Sale 1162 — United States Stamps
Sale Date — Tuesday-Wednesday, 25-26 July, 2017
Category — National Parks and Modern Errors incl. Upright Jenny Sheet (Scott 740a-4806d)
EXTREMELY FINE. A RARE MULTIPLE OF THE ONE-CENT PARKS ISSUE IMPERFORATE HORIZONTALLY.
Datz states sixteen pairs or strips of three are known. With 1994 P.F. certificate (small part of bottom margin cut off since then for aesthetic purposes). Scott Retail as two pairs
EXTREMELY FINE EXAMPLE OF THE NON-INVERTED JENNY SHEET. ONLY 100 WERE DISTRIBUTED TO RANDOM POST OFFICES AROUND THE COUNTRY, AND ONLY APPROXIMATELY 30 HAVE BEEN REGISTERED WITH THE POSTAL SERVICE. A PHENOMENAL MODERN RARITY.
According to the U.S. Postal Service's website (http://about.usps.com/postal-bulletin/2013/pb22371/html/info_003.htm ) and other sources, the $2.00 Inverted Jenny souvenir sheet went on sale nationwide September 22, 2013, and a ceremony was held on that day at the National Postal Museum. The souvenir sheet was printed using the intaglio printing process and plates made from the original dies used to produce the 1918 24c Air Post stamp (Scott C3). The denomination was changed to make it easily distinguishable from the original. The souvenir sheet background depicts the original airmail route, the National Postal Museum, and aviation pioneer Reuben H. Fleet.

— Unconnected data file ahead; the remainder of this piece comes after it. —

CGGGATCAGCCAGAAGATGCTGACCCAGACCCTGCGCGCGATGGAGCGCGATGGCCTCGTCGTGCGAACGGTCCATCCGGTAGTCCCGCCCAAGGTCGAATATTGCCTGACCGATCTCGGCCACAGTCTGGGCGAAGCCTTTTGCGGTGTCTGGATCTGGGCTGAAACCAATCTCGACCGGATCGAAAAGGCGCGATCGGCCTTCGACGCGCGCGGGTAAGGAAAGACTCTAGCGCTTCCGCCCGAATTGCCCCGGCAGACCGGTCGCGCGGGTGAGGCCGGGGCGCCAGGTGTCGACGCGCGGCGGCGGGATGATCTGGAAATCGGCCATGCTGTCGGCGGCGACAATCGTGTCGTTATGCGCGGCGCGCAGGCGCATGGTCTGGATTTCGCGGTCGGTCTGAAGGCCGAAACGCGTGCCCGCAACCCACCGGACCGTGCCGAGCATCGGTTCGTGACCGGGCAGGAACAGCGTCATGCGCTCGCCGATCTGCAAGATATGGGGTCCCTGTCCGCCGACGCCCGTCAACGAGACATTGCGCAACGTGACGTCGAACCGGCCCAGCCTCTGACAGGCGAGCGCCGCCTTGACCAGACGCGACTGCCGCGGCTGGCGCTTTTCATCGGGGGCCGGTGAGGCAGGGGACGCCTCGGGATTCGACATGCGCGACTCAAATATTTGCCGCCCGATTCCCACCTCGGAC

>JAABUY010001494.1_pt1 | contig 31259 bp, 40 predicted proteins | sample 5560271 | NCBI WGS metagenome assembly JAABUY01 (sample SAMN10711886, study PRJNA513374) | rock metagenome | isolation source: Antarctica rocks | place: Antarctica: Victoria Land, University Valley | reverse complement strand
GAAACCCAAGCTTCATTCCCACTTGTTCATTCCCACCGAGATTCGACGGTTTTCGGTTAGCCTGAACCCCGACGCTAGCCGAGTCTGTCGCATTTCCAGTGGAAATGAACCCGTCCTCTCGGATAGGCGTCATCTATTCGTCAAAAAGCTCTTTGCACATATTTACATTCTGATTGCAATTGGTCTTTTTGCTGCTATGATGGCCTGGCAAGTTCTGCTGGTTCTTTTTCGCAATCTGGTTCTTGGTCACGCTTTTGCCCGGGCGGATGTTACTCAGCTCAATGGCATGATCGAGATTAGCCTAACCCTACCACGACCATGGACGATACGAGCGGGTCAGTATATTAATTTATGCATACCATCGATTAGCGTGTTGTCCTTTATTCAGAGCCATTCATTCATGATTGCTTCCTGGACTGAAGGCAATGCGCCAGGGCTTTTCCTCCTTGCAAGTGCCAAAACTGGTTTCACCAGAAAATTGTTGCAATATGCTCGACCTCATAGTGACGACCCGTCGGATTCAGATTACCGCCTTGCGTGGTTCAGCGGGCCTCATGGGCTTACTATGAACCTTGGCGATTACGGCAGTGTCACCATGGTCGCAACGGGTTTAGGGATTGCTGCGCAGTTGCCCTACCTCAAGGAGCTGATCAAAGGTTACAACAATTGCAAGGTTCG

A special automatic distribution was done to all post offices. Pre-orders and re-orders through stamp distribution offices or centers were not allowed once original automatic distribution quantities were sold. A total of 13,200,600 stamps were printed, which translates into 2,200,100 souvenir sheets of six. They were printed six souvenir sheets at a time, and their position on the plate is noted on back of each. The sheets were sold individually wrapped in cellophane, which collectors questioned at the time of issue.
The reason for the odd quantity and cellophane wrapping was revealed shortly after the release of the souvenir sheets, when an upright example was discovered by a collector in Ontario, Canada. The USPS then revealed that 100 had been created and randomly seeded throughout their distribution system. The cellophane wrappers were used to prevent searching through stocks for the upright designs -- souvenir sheets with opened cellophane were not returnable.
As of November 2016, Linn's Stamp News reported that only 30 had been registered with the Postal Service. While there are some that have been discovered and not reported, it seems likely that the majority of the 100 sheets remain undiscovered. As of October 2016, the sheets are no longer available from Stamp Fulfillment Services.